A Brief History of Photography: Part 7 – The Dawn of Color

While the advancement of photography steadily progressed from daguerreotypes, through calotypes, wet plate collodion, dry gelatin plate, on to celluloid film, one aspect of this progress was a constant – the images obtained were monochromatic or gray scale, exhibiting a tonal response from white through gray to black. All of these methods failed to address a key limitation posed by the silver-based emulsions they all shared. They did not capture the natural world as the human eye perceived it – in color.

The photographic community was keenly aware of this limitation from the start. The first approach to add color to images was via hand coloring or tinting to the images after development. Daguerreotypes were colored via direct hand painting on the gilded or varnished daguerreotype, or by applying transparent tints to selected portions of the image and fixing them by heating the plate. These print coloring efforts continued with later paper-based print images, via various methods of tinting or hand coloring the developed prints. While these means could impart at least an artistic aesthetic, if not a greater sense of realism to many images, it is obvious they could not be counted on to faithfully record the actual colors of the original scene.

Figure 1: Hand-colored daguerreotype, sixth plate, ca. 1850. Courtesy of Cornell University Library
Figure 1: Hand-colored daguerreotype, sixth plate, ca. 1850. Courtesy of Cornell University Library

Early photographic experimenters were teased with glimpses of what might be possible. In 1840 Sir John Herschel reported a limited ability to record red, green, and blue colors on silver chloride papers, but these colors could not be fixed and faded to black under lamplight. Edmund Becquerel and Nièpce de Saint-Victor attempted to record colors directly on daguerreotypes from late 1840-1860, via a process called heliochromy, but these images too could not be fixed. In 1851, a New York Baptist minister, Levi L. Hill, claimed to have developed a direct-color daguerreotype process, called hillotypes, but his achievements appear to have been made by accident and he could not replicate the process.

The real birth of true image capture of color began in 1861 through the efforts of the famed Scottish physicist, James Clerk Maxwell (Maxwell’s equations, and his theories of electromagnetism, are considered the “second great unification in physics,” and lay the foundation for the fields of special relativity and quantum mechanics). More relevant to our interest, he published award-winning color theory papers from 1855 to 1872; he proposed that if 3 black-and-white photographs of a scene were taken through red, green, and blue filters, by projecting the images onto a screen using three projectors equipped with corresponding filters an accurate color reproduction of the scene would be achieved. Maxwell in fact demonstrated this in 1861 at a Royal Institution lecture on color theory, with an image of a tartan ribbon. Because the photographic emulsions of the time were orthochromatic, highly sensitive to blue light, marginally to green light, and almost completely insensitive to red light, the results were not perfect, but the theory was shown to be sound.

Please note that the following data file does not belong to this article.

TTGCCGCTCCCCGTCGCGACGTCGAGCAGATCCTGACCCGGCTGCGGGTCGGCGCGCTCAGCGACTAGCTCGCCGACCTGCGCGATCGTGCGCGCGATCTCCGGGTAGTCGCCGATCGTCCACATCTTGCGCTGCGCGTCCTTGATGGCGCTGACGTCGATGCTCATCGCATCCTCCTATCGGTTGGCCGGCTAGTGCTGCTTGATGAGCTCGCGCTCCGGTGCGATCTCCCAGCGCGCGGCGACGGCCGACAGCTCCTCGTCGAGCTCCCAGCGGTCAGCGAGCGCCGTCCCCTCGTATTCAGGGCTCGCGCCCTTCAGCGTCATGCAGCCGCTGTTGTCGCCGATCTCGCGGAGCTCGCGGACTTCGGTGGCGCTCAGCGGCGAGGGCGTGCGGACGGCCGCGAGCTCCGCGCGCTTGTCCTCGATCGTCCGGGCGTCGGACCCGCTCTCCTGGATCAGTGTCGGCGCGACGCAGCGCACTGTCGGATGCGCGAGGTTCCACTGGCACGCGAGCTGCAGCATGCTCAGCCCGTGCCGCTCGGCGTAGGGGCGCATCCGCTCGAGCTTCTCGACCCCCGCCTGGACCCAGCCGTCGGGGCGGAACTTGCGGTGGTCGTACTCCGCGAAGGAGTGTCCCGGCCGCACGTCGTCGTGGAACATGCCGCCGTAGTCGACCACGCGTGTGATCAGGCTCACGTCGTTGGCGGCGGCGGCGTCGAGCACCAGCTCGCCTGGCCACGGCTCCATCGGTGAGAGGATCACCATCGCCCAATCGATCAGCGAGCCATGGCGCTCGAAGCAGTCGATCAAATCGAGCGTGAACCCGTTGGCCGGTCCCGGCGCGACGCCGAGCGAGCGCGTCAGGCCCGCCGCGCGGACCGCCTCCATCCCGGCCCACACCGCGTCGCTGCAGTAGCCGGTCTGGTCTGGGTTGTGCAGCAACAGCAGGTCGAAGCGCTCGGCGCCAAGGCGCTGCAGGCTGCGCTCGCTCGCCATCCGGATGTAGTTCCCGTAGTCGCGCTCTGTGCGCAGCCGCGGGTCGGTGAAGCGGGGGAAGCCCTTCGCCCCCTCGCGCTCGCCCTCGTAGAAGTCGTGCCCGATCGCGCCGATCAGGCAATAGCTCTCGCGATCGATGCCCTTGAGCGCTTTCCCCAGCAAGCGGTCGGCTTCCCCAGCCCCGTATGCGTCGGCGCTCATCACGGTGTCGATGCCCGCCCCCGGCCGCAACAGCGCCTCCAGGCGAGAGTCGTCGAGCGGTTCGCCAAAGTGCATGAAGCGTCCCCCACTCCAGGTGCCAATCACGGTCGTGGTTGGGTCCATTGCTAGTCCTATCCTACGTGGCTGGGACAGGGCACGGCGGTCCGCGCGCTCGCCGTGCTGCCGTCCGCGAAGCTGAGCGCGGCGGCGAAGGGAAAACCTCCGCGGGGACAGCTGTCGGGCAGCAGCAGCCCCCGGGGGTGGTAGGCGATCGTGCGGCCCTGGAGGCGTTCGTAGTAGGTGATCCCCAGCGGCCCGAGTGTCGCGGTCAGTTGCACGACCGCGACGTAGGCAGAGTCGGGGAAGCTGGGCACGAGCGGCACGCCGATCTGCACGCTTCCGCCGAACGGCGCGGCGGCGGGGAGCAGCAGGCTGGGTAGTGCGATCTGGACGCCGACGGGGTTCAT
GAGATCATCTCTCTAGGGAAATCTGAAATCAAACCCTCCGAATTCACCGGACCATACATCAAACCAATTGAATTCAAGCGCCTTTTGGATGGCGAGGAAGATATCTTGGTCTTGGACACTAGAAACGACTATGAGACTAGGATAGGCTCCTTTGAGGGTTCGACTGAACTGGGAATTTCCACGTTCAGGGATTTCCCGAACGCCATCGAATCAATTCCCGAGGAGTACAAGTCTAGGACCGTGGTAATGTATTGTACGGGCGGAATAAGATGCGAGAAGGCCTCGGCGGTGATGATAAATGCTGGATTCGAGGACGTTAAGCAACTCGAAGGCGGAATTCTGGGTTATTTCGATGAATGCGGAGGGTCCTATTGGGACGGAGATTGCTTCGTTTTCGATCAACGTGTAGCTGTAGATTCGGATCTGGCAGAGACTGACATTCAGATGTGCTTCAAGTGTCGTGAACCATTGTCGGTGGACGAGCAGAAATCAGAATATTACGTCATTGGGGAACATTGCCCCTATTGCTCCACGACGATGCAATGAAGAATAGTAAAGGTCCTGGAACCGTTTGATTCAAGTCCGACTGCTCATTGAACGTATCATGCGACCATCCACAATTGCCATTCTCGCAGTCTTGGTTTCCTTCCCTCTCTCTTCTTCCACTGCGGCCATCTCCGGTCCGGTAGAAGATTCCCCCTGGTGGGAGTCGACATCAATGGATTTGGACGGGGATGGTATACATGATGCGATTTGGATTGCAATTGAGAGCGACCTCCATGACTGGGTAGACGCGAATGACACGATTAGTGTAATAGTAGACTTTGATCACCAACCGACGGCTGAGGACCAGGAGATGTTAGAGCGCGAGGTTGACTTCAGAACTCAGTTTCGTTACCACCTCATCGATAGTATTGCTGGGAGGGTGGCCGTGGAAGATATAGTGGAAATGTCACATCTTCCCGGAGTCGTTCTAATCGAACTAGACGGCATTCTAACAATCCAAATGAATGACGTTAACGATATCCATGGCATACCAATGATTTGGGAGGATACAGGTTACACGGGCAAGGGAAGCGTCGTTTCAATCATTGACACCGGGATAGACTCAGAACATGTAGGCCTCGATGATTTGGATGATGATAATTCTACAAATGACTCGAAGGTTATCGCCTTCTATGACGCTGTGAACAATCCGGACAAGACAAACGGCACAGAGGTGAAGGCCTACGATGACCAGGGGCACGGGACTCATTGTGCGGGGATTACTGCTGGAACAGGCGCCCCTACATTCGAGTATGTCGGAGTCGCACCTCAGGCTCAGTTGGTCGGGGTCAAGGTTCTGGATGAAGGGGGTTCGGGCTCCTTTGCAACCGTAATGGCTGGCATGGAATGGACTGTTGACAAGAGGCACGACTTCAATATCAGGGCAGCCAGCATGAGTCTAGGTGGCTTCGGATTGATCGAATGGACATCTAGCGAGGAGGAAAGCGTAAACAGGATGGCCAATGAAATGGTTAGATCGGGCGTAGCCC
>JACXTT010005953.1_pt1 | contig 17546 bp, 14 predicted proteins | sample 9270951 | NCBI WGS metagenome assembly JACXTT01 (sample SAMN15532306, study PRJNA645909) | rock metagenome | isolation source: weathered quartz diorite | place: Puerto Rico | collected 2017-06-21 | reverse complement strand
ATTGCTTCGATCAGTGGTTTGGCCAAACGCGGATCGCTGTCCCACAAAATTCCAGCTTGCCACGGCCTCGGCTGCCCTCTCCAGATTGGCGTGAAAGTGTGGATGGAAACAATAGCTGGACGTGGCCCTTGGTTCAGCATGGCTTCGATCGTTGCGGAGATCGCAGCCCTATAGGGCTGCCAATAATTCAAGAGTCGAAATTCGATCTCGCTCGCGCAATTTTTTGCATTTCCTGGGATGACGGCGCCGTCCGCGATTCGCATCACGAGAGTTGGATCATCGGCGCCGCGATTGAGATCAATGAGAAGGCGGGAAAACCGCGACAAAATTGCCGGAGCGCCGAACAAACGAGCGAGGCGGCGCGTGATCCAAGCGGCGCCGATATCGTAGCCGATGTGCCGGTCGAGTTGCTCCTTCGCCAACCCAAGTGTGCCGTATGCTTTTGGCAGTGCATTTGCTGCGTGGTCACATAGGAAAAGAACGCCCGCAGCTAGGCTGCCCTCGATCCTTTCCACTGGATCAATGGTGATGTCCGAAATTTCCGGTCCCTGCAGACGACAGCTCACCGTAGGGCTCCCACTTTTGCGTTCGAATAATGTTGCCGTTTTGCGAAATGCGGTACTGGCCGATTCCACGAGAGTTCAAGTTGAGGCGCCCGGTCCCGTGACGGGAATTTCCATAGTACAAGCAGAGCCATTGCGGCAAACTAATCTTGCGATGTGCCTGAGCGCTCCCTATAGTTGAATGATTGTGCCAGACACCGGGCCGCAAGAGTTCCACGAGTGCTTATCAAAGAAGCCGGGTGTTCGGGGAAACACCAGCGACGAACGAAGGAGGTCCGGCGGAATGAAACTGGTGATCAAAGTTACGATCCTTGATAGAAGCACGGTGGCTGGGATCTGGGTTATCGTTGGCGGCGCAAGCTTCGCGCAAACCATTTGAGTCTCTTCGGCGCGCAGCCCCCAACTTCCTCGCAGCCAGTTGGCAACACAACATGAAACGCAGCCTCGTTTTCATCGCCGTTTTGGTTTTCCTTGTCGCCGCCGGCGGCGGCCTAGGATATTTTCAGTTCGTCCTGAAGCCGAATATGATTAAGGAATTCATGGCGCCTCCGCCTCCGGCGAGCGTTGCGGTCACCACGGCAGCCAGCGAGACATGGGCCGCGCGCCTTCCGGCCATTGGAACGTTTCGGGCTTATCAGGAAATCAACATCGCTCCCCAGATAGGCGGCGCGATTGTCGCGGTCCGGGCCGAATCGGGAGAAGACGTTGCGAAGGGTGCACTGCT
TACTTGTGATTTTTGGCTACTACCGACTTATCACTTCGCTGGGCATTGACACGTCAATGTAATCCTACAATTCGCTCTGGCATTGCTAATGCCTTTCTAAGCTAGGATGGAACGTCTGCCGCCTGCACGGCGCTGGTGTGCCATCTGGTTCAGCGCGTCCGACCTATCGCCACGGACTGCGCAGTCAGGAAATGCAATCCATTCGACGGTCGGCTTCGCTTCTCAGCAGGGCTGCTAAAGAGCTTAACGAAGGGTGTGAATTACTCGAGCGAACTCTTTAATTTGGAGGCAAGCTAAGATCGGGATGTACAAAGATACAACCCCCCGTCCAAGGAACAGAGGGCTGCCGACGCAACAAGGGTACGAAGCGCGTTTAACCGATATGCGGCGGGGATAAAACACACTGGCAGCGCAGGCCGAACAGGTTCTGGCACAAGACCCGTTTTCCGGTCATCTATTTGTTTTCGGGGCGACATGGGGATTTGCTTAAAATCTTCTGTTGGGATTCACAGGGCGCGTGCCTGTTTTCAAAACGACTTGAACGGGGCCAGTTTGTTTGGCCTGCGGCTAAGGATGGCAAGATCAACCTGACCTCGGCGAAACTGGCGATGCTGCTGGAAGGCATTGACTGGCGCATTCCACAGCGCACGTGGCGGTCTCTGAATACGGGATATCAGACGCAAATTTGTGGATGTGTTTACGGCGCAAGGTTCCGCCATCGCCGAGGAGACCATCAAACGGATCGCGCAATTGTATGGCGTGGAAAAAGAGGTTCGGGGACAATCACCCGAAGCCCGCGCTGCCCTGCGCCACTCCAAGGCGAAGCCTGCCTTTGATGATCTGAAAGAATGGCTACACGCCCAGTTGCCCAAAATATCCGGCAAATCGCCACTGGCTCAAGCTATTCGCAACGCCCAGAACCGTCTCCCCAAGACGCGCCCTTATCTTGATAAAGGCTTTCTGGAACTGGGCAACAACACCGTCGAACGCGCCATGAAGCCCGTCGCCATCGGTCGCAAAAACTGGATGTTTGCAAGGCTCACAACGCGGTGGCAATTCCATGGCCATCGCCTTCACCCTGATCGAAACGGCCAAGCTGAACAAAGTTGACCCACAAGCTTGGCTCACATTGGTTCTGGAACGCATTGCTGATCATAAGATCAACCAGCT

Figure 2: Tartan Ribbon, Photo of projected image by Thomas Sutton, 1861.  Reproduced by permission of the Trustees of the Science Museum, South Kensington, London
Figure 2: Tartan Ribbon, Photo of projected image by Thomas Sutton, 1861. Reproduced by permission of the Trustees of the Science Museum, South Kensington, London

Maxwell’s color theory was based on the additive theory developed by Thomas Young and refined by Hermann von Helmholtz. Additive theory holds that red, green, and blue light is mixed to form any color in the visible spectrum; when mixed equally, they appear as white light to the human eye. This theory is also the basis for how LED, LCD, plasma and CRT color video systems work, as well as how digital camera sensors electronically record colors. This is known as the RGB color model.

In contrast to the additive process is the subtractive method, where primary colors are subtracted from white light by dyes or pigments. In photography, the red filtered image is used to make a cyan dye image; the green filtered image yields a magenta dye image; the blue filtered image creates a yellow dye image. When these three dye images are superimposed they produce a complete color image. This is known as the CMYK color model, where the “K” comprises a black component to compensate for imperfections in the colored inks used in ink-jet and other mechanical printing processes.

Figure 3:  Additive & Subtractive Color
Figure 3: Additive & Subtractive Color

One of the best-known early photographers to employ these principles was Russian photographer Sergey Prokudin-Gorsky, known for color images made between 1909-1915 of the Russian Empire (over 3500 images) and his color portrait of Leo Tolstoy in 1908. Prokudin-Gorsky made his images via a demanding process, each image made from three exposures, one each with a red, green, and blue filter. These three exposures needed to be perfectly registered to avoid color fringing; these images could be taken in sequence with a tripod-mounted camera, or via specially-designed triple image camera that employed prisms, or beam splitters, to simultaneously record all three filtered images on one plate. While the results, as in Prokudin-Gorsky’s case, could be excellent, the technical demands were very high.

Figure 4: Picture and filtered negatives of Alim Khan (1880-1944), Emir of Bukhara, 1911,  by Sergey Prokudin-Gorsky
Figure 4: Picture and filtered negatives of Alim Khan (1880-1944), Emir of Bukhara, 1911, by Sergey Prokudin-Gorsky